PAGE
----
Business

Iowa farm sues bull sperm seller in Texas, alleging monopoly, threats

A Benton County dairy farm says a Texas-based company that sells sex-sorted bull semen has hampered its ability to grow its own genetics business.

GenoSource, which owns an 8,000-cattle herd in Blairstown, last week filed a complaint against Inguran LLC, which does business as Sexing Technologies, in the U.S. District Court for the Northern District of Iowa.

Sexing Technologies processes raw bull ejaculate into sex-sorted semen, which it sells to farmers in plastic straws for artificial insemination, letting them control calf gender with high accuracy.

The filing is the latest in a legal skirmish between GenoSource and Sexing Technologies dating back to October, when in an initial complaint the farm accused the company of refusing to relinquish 40 Holstein bulls, cows and heifers after the parties failed to negotiate a long-term written agreement.

GenoSource says Sexing Technologies slaughtered some animals and sold semen and embryos from others without its consent, wrongfully asserting rights to those genetic materials through September 2023 in the process.

Under a previous non-contractual agreement, Sexing Technologies used some GenoSource cows as embryo surrogates and paid the farm to house those cows and their eventual calves. Sexing Technologies also extracted, sorted and sold semen from some GenoSource bulls — some of which the farm bought to help grow its herd — with profit split between the parties.

GenoSource’s May 23 complaint lists 10 counts of alleged wrongdoing by Sexing Technologies and asks a judge for permanent injunctive relief prohibiting the company from selling or disposing of animals or genetic materials. The farm also is seeking damages, including to account for lost potential sales and unfair competition, plus legal fees.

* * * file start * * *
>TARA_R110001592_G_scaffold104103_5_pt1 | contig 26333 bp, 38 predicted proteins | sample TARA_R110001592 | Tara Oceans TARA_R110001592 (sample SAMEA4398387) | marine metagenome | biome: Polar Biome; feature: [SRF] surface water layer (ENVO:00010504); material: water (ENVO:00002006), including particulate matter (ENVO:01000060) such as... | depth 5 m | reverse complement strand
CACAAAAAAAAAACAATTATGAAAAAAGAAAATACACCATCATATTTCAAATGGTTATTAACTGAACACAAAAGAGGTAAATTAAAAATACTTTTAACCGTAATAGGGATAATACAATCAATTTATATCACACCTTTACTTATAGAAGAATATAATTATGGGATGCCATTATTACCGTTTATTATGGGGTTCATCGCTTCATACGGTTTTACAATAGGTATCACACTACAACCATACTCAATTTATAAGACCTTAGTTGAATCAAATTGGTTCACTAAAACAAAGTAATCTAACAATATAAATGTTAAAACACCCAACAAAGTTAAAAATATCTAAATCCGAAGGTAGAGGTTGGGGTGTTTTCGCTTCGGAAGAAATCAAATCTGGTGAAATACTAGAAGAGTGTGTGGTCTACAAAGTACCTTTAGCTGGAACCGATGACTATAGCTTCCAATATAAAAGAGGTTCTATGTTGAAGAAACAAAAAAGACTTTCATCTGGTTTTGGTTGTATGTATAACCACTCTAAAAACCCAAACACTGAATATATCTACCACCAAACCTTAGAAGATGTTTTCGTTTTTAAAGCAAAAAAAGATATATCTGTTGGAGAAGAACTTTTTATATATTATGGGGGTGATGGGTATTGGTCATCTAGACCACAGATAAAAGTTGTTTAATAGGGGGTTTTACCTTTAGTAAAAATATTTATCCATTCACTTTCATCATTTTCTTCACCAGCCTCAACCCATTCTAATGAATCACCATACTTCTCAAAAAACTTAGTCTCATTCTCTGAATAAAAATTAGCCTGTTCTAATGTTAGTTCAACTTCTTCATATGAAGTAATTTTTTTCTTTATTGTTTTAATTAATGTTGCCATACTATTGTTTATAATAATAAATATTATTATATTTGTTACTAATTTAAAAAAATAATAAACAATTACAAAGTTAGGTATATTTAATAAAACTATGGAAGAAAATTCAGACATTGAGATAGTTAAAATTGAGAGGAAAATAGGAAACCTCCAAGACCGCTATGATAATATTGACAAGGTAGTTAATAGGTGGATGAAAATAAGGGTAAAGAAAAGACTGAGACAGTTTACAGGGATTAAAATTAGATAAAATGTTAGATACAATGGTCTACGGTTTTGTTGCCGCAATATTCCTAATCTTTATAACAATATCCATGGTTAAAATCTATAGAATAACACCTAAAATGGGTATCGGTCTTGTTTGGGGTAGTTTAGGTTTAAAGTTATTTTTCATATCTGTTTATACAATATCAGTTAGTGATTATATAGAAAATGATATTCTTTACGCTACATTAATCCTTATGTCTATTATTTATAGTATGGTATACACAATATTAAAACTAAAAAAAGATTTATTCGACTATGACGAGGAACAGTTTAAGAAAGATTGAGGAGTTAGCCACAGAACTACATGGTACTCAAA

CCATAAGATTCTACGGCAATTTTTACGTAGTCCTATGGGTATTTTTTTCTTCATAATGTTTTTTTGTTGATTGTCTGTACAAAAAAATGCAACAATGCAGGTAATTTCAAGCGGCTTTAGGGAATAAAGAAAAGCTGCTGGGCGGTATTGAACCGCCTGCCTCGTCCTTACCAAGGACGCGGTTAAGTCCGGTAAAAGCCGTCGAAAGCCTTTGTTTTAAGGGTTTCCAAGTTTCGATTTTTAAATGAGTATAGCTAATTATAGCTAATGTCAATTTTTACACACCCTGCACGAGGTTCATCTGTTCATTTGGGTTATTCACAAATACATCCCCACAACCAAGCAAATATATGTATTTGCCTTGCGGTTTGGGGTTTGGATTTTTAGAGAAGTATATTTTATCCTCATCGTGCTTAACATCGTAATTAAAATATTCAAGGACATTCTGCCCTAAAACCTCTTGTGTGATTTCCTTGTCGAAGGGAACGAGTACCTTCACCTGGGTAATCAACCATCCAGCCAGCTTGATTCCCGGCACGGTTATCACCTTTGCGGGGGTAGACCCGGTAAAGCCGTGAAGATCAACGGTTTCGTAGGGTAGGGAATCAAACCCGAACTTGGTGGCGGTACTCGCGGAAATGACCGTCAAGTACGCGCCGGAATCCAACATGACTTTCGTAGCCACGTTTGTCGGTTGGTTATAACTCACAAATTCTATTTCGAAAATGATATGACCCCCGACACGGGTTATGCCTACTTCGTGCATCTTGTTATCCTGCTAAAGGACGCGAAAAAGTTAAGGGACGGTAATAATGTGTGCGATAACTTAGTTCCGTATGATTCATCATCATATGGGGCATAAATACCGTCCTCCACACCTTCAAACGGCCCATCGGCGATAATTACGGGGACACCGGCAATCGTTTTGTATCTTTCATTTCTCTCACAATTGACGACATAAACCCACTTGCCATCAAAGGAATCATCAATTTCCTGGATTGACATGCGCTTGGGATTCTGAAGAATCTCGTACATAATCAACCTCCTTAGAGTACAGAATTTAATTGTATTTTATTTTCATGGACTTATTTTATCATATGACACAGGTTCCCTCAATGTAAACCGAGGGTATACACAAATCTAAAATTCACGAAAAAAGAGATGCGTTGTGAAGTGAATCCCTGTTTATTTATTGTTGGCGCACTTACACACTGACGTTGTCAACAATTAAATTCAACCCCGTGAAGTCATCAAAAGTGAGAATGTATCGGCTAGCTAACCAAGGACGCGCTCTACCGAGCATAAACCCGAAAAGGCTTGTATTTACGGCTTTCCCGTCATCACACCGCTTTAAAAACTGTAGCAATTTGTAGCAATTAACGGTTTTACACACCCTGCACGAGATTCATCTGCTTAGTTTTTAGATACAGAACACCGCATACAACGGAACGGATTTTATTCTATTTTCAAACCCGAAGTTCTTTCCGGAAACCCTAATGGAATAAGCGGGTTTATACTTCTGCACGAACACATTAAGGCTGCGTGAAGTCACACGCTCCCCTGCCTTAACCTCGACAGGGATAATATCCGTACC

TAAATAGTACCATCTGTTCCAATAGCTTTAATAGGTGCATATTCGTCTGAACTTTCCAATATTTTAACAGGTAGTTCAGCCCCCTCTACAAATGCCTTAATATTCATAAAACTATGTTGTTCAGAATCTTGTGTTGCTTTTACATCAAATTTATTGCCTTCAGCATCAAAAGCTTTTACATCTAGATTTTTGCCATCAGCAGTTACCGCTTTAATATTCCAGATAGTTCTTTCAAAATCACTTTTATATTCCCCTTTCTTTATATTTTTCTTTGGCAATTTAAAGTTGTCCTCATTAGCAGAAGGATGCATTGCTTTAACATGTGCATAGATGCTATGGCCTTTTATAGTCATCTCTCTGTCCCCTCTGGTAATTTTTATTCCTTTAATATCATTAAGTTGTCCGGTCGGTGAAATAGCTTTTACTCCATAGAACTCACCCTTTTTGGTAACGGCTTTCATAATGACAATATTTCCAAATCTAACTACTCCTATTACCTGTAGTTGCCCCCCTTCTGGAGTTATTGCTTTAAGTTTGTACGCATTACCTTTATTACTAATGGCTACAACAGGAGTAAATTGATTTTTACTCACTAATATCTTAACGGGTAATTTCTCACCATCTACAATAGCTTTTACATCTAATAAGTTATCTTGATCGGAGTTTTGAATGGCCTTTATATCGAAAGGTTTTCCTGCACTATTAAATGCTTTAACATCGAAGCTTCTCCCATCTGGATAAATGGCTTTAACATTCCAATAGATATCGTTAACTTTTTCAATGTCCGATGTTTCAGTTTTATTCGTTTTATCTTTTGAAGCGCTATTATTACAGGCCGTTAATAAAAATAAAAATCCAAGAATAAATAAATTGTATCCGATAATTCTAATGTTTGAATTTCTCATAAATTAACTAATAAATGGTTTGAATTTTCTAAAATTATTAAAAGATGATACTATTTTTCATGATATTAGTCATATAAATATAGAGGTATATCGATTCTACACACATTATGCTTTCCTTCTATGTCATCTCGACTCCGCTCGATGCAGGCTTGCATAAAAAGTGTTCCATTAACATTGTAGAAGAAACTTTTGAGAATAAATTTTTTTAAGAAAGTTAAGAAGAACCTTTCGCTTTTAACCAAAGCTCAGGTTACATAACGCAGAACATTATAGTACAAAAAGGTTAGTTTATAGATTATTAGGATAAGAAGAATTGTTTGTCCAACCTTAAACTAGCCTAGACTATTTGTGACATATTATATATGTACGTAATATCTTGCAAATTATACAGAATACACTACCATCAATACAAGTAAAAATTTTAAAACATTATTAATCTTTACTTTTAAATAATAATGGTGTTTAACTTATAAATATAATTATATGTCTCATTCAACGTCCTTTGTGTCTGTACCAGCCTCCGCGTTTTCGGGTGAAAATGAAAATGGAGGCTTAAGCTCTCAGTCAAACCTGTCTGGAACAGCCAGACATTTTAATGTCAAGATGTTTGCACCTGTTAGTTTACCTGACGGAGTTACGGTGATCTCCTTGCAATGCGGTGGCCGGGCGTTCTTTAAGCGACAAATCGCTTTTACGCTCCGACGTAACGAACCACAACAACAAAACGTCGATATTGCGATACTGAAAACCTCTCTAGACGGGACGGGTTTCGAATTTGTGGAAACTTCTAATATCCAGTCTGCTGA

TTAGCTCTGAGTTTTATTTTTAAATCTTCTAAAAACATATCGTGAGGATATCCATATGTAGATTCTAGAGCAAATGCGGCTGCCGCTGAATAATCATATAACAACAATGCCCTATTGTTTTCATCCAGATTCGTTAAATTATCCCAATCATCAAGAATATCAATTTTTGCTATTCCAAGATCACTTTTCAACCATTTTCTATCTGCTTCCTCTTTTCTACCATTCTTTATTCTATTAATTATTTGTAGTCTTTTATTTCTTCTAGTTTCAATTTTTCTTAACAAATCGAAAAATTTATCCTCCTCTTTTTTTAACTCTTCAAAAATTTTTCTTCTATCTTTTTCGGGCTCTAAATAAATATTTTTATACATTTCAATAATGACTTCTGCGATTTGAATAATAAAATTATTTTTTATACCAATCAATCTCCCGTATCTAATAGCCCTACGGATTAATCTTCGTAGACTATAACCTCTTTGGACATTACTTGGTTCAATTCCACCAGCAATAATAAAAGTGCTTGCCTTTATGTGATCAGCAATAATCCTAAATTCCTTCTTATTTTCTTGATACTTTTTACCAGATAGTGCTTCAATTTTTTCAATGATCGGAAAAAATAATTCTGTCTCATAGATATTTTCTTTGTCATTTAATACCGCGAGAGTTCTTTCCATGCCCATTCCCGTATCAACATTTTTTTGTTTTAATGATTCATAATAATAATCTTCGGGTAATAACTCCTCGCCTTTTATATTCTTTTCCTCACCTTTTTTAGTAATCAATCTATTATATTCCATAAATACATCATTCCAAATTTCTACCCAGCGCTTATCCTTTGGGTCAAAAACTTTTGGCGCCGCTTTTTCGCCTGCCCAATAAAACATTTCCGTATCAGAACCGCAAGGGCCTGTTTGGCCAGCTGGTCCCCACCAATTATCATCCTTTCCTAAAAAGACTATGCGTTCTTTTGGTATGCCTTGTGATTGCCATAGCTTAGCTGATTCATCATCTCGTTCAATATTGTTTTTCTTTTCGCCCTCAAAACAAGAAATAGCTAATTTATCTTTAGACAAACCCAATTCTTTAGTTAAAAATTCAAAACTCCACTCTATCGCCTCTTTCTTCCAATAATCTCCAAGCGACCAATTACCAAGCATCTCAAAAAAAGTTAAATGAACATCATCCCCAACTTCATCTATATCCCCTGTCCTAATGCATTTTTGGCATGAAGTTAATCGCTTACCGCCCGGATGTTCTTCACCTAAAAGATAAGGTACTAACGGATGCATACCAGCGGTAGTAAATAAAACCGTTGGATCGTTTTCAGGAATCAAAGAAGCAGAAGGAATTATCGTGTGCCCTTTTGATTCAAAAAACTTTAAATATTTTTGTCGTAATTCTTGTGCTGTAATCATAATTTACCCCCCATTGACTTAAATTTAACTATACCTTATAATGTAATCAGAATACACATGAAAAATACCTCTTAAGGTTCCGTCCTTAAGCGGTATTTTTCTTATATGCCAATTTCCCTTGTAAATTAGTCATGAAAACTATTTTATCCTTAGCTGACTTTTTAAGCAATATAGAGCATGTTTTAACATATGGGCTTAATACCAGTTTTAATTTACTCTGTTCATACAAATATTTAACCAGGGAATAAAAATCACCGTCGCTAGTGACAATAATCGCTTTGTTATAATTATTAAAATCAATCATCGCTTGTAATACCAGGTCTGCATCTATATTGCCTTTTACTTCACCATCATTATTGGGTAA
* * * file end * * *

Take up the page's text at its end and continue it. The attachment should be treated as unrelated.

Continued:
The specific amount of damages sought was not specified.

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GenoSource’s attorneys wrote in the new complaint that Sexing Technologies wrongfully asserted claims to the farm’s animals under a joint-venture agreement multiple investors and cattle breeders signed in 2013, including some representatives who would go on to establish GenoSource the following year.

Though GenoSource never became party to that agreement, Sexing Technologies attorneys argued in a March filing the farm benefited from its “ratification, course of performance and acceptance of contractual benefits.”

Sexing Technologies’ attempts to bind GenoSource to the joint-venture agreement and refusal to surrender its 40 animals constitute “another step” in the company’s efforts to maintain a monopoly in the sex-sorted semen market, the farm’s attorneys said in the new complaint.

The company’s marketing and sales of genetic materials from GenoSource animals caused “significant” confusion among semen customers as to the origin of the products, and stripped the farm of control over its genetic line, its attorneys continued.

Sexing Technologies representatives also have used the threat of litigation to keep other sex-sorting service providers from forging business relationships with GenoSource, the farm’s attorneys said.

One semen purchaser refused to close a 7,500-straw sale it had negotiated with GenoSource after an alleged threatening call from a Sexing Technologies employee, according to the complaint. GenoSource animals also were pulled from an auction after the coordinator received a similar call from a company executive, the complaint says.

Attorneys for GenoSource and Sexing Technologies did not return requests for comment.

• Comments: (319) 398-8366; thomas.friestad@thegazette.com

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